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Is Cyber Life Better Than Real Life?

What is the image you want to portray on line?  Is the person you would like the world to see on the screen younger, slimmer, more attractive, healthier and wealthier than the one who gazes back at  you when you reflect on the person in the mirror? When you read the social media postings of those you know, do you experience Facebook envy?

This was written on a friend’s thread today:

“I spoke to a friend yesterday and she said she took herself off of FB. This is what she said: “I found myself getting down, feeling down – reading about how wonderful everybody else’s life was. I have a job, boyfriend and good things too but somehow it seemed like my friends’ lives were so much happier. I was getting depressed reading all of their wonderful stuff.”

This is not an uncommon phenom as many find their lives lacking in comparison to those (or at least the ways in which they portray them) they see sharing about sumptuous meals in fancy restaurants, accomplishments of their children, luxurious homes, lavish vacations and romantic, happily ever after love stories.  A definition of envy is to desire what someone else has, accompanied by a belief that they will not experience it, perhaps due to feelings of unworthiness or that there isn’t enough of whatever they want, to go around.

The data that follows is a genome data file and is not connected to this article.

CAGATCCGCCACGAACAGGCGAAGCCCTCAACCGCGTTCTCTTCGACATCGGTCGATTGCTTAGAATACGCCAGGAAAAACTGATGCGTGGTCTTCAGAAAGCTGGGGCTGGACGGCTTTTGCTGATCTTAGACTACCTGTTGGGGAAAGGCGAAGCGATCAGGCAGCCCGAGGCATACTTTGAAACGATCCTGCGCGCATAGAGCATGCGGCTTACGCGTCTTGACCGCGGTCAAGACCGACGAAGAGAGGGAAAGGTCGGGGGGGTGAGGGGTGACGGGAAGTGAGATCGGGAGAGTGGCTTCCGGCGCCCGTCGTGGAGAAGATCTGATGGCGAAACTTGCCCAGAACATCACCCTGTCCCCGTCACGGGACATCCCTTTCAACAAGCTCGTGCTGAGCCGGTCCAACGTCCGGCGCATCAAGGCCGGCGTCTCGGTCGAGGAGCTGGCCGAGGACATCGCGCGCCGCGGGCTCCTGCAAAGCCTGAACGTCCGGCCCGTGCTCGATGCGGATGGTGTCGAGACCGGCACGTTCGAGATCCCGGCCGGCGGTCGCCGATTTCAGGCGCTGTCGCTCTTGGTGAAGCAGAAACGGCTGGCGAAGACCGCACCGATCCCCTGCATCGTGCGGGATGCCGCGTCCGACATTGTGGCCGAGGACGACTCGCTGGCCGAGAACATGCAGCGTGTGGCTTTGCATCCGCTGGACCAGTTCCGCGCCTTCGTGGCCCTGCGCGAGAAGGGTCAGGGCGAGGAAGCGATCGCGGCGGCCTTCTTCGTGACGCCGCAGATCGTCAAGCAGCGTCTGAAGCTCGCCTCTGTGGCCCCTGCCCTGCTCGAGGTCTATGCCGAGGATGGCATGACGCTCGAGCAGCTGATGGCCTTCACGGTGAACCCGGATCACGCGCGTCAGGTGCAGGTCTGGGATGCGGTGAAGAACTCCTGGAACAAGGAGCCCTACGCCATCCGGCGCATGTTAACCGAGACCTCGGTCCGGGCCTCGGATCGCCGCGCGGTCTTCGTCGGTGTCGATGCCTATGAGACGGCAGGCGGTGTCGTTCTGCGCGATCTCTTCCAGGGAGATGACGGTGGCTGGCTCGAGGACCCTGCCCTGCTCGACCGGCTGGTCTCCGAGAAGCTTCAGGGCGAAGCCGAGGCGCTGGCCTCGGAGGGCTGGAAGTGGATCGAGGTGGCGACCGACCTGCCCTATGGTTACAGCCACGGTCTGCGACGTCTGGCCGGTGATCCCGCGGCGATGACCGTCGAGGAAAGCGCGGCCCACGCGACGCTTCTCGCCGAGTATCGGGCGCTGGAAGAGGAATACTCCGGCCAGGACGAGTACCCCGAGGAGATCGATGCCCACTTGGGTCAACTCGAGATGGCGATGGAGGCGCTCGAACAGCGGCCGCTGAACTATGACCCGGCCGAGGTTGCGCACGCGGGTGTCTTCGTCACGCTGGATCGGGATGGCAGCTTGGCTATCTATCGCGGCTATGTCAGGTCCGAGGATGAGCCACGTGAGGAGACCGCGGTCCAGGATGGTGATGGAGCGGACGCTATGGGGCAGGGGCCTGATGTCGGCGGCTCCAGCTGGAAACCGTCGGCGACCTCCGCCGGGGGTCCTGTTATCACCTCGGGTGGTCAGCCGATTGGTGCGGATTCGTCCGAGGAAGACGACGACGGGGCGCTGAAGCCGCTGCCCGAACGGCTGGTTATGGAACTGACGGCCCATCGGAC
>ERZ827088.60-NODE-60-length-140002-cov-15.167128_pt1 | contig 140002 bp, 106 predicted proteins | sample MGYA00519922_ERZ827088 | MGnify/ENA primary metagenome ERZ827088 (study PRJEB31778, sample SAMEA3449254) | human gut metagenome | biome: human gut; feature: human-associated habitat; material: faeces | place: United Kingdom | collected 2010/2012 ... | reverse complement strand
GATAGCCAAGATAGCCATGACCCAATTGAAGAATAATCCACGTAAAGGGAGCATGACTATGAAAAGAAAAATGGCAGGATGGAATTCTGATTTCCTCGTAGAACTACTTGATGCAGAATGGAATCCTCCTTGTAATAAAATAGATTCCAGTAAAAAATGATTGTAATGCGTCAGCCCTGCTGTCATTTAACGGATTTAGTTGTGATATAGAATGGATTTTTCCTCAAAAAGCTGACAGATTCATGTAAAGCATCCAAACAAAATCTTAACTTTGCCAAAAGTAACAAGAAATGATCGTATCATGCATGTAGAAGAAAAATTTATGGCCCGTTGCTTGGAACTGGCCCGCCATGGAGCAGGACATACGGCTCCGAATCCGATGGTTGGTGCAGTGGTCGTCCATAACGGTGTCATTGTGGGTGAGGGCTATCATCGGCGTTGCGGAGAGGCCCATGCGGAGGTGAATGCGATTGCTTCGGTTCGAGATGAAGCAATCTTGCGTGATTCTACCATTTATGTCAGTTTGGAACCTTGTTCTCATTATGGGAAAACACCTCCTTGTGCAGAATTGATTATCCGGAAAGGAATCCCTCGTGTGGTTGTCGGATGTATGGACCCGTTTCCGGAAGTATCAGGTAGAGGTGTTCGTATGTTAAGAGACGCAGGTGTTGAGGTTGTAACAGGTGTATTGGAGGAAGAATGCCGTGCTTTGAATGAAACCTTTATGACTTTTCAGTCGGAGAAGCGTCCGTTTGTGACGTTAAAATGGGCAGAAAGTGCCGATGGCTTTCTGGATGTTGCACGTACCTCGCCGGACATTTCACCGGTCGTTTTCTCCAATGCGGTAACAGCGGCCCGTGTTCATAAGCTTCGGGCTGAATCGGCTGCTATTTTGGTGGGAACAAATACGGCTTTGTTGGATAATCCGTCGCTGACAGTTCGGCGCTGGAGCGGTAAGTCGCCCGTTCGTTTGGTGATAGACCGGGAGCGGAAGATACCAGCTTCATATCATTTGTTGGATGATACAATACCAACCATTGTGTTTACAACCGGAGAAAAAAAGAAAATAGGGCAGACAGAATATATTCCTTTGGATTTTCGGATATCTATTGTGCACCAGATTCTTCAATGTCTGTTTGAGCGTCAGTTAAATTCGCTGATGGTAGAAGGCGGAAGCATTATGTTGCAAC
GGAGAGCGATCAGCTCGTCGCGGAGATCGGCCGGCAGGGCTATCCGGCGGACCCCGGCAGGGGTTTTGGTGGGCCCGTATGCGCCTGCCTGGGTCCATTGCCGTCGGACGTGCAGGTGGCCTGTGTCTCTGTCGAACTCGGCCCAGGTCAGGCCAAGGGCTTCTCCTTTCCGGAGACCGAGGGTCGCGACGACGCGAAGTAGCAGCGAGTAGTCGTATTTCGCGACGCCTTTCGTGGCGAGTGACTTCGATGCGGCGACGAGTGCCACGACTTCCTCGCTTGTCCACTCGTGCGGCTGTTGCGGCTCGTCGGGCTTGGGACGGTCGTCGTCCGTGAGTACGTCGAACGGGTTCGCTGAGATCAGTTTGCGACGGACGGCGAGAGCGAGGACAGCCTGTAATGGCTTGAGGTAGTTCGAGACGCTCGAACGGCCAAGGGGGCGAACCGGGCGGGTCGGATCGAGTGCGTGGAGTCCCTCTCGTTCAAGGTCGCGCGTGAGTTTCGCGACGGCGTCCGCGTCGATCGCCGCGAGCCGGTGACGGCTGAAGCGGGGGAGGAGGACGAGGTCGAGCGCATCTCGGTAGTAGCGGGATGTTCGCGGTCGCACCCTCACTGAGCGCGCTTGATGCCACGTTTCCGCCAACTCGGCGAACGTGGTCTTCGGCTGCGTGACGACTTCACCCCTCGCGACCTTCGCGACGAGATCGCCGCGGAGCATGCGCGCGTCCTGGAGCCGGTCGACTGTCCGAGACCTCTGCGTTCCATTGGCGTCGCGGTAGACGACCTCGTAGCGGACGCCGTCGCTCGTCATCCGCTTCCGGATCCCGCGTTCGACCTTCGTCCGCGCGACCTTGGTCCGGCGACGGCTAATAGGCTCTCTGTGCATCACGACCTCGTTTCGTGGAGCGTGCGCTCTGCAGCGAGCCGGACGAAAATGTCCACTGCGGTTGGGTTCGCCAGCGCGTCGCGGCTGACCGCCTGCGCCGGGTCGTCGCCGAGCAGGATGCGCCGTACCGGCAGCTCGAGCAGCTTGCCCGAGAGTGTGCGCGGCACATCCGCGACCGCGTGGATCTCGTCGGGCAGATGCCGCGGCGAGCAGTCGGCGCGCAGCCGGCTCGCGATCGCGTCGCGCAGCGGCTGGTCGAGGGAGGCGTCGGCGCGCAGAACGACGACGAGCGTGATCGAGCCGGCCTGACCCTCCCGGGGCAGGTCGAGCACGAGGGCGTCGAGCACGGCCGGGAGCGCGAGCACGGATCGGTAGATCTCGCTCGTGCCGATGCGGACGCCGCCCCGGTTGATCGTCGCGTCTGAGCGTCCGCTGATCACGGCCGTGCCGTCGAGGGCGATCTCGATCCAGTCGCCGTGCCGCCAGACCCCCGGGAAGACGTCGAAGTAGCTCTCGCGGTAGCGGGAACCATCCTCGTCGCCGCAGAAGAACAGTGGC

If you take a look at those two statements, it brings you to self exploration. Ask yourself these questions:

  • What kind of person would be worthy of what you want?
  • What makes you feel undeserving?
  • Whose voice is telling you that?
  • What do you want to say in response?
  • Is it true that there isn’t enough love, adventure, food or money to go around?
  • Can you challenge that belief?
  • What if you believed in a limitless source of those things and experiences?
  • Have you ever put aside limiting beliefs and observed that the doors opened to what you want?
  • Are you willing to experiment now?
  • Take out a piece of paper and write down items that reflect what you see on social media that you would like to call in. Be as audacious as you would like…. no holds barred, with the caveat that it cause no harm to yourself or anyone else. This is your bucket list.
  • As you look at each one, get a sense of how you feel in your gut. Is it an uh oh or an oh yes?
  • Ask yourself why you want these things or experiences?  Are they truly heart and soul rewarding? Do you want them because they make you feel better about yourself, or to ‘keep up with the Joneses?